Saturday, March 8, 2008



I am proud to be a neighbor in this historically relevant Black New Orleanian neighborhood. I feel honoured to live in a historically relevant neighborhood. I am a neighbor to the Mount Moriah Church where Pastor Harvey still preaches. Pastor Harvey marched with Martin Luther King, Jr.. Mahalia Jackson used to sing at this church. The Buffalo Soldiers, the original "dreadlock rastas" (Bob Marley) formed up the street on Walnut Street when this area was called Greenville, LA. This community of Americans of African decent were some of the first to enjoy the middle class prosperity that came with the unions. My Black New Orleanian neighbors teach me how to be a neighbor. They stop and speak with me, they wave to me as I pass by, they watch out for me, and my house and I with them. My Caucasion neighbors barely dane to nod at me even when I give them a wave or look them directly in the eye and say hello, as I have learnt to do as I have become a New Orleanian. My white neighbors, are often just cutting through the street to walk their dogs, many whom I have made gestures to are just not nice or polite neighbors, they seem very shut down socially and emotionally. They are a part of the gentrification of this neighborhood. These folks bring dogs, fences, paid security and I have observed how they fortress themselves in their homes against "other".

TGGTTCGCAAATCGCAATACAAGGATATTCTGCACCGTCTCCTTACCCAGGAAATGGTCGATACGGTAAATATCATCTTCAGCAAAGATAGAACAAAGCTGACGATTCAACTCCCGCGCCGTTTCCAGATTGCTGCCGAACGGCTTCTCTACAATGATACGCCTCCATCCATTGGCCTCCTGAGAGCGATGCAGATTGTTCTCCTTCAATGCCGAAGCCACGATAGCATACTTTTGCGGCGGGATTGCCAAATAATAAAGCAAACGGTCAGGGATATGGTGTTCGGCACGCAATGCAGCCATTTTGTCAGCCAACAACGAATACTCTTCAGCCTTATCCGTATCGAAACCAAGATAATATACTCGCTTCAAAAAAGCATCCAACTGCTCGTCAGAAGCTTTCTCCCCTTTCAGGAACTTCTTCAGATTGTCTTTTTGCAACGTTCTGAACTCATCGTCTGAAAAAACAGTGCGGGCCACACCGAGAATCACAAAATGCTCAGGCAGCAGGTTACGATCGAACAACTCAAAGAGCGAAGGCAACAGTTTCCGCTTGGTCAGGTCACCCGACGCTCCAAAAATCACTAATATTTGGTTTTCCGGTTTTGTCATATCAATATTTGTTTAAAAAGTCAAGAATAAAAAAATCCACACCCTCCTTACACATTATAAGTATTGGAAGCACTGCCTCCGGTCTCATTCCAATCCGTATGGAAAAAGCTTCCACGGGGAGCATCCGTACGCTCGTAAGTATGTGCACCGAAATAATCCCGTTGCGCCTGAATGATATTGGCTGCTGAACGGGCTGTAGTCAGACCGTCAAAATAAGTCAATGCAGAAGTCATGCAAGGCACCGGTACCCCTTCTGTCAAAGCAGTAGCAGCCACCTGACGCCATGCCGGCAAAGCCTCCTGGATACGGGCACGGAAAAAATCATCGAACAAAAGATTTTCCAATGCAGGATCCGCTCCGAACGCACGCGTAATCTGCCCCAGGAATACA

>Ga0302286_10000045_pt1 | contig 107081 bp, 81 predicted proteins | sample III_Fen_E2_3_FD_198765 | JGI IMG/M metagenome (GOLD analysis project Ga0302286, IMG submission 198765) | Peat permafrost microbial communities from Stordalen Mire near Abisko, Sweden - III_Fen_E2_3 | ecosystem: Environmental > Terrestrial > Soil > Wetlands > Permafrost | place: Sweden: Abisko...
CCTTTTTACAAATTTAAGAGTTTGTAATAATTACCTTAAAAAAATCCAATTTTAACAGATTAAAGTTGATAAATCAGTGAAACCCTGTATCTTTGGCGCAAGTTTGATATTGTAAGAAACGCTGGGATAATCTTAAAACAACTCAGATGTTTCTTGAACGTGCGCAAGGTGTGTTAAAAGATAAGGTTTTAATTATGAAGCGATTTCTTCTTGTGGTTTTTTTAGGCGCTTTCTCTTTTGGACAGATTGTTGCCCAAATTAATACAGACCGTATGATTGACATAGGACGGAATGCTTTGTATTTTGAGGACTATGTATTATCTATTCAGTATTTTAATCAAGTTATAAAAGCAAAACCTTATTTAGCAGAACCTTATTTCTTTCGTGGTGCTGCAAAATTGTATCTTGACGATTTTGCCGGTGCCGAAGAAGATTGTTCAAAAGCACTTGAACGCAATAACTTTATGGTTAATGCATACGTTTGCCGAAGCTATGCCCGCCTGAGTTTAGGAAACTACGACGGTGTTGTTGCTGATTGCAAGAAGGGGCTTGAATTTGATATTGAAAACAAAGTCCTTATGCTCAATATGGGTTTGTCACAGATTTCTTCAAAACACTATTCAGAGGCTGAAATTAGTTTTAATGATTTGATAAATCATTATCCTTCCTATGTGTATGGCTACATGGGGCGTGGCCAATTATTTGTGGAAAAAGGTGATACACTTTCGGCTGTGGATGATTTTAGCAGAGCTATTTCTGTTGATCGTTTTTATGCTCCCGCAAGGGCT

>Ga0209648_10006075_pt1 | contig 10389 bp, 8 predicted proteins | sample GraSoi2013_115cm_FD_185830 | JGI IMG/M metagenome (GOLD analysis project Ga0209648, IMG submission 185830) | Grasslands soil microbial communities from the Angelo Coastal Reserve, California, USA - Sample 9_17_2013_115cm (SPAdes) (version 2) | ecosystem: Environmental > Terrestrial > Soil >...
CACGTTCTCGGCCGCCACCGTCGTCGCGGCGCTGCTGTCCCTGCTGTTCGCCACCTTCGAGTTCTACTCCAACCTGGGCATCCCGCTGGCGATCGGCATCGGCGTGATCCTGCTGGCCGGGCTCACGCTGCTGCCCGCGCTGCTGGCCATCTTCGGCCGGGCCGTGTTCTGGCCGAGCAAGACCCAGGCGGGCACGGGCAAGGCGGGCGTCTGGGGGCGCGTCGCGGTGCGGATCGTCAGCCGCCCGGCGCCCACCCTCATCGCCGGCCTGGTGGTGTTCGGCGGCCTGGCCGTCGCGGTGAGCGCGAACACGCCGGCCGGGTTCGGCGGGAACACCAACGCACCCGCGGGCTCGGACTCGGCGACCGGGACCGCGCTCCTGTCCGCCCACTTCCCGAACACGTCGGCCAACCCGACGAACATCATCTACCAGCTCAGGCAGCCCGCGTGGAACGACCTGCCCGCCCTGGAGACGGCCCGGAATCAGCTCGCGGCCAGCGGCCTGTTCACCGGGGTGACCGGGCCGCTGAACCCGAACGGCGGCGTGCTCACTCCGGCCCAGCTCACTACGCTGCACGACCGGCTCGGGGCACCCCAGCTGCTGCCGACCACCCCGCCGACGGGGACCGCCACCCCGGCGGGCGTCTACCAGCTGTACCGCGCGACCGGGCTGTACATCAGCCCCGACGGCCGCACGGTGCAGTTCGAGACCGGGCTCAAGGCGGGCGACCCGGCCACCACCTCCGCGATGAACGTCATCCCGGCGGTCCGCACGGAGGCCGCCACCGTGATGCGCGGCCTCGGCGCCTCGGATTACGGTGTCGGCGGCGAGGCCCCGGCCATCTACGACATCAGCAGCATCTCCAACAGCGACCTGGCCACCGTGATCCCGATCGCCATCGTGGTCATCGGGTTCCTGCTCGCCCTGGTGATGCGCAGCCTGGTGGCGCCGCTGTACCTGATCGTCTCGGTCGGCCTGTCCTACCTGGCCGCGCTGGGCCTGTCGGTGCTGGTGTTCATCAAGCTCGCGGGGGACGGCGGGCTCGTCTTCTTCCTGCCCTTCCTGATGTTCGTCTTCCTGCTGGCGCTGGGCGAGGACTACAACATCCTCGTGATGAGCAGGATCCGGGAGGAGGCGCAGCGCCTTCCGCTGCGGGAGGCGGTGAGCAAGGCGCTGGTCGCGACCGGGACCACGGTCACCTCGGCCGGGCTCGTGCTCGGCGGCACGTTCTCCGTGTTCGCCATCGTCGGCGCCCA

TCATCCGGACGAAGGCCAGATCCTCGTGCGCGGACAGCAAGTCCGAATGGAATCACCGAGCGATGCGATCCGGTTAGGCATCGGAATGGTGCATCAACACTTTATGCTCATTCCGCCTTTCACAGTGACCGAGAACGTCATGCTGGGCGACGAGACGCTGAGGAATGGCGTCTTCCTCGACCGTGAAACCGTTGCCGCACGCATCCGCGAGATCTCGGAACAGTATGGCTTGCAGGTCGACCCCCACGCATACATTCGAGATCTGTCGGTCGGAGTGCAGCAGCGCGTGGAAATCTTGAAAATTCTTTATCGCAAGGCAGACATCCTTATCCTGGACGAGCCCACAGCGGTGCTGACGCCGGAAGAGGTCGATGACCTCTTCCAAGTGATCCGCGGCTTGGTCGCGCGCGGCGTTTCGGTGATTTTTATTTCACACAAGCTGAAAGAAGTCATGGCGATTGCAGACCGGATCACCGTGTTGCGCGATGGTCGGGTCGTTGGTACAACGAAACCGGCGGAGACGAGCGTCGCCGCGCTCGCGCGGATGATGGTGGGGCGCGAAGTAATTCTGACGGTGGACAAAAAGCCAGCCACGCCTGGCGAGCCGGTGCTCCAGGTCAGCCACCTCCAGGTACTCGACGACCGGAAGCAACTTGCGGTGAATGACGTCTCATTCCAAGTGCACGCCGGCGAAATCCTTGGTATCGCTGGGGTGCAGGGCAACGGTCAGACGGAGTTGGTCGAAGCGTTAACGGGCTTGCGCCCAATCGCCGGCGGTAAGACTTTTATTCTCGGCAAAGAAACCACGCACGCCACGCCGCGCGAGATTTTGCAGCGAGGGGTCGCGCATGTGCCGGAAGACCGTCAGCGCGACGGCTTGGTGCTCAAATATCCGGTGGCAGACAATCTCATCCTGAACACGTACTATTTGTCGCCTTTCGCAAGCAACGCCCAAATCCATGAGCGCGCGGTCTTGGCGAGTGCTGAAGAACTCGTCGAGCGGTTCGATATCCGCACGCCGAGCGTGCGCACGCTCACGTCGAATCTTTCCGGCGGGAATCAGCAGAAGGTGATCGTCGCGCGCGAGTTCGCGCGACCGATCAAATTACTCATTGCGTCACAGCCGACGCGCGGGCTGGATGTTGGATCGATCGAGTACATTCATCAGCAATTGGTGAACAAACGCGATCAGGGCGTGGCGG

If we want things to change in New Orleans or anywhere in the world where there is racism and classism, then we need to get out in the streets and interact with each other. We are lucky in New Orleans, that type of social interaction necessary to bring about integration and fellowship is already a large part of the community. If only the white folks coming in to this neighborhood through what seems to be a concious intention of gentrification could learn to be a neighbor and part of this rich cultural community. It could start with the realization that belonging to a neighborhood association that ignores the name of this neighborhood - "The Black Pearl" as identified on the US Census and renaming itself the "The Uptown Triangle" is not integrating 'with' - it is creating it's own little world and then hiring priovate security to keep themselves safe.

Leyon Gaines was shot 2 blocks from where NOPP houses imported Chilean citizens to train them as private security guards here on 3 month visas. NOPP vehicles are constantly driving in this neighborhood picking them up and dropping them off. Their presence made no difference in stopping Leyon's death.

Becoming a neighbor, a part of the community, is what will bring about change.

To read another posting about this awesome neighborhood:

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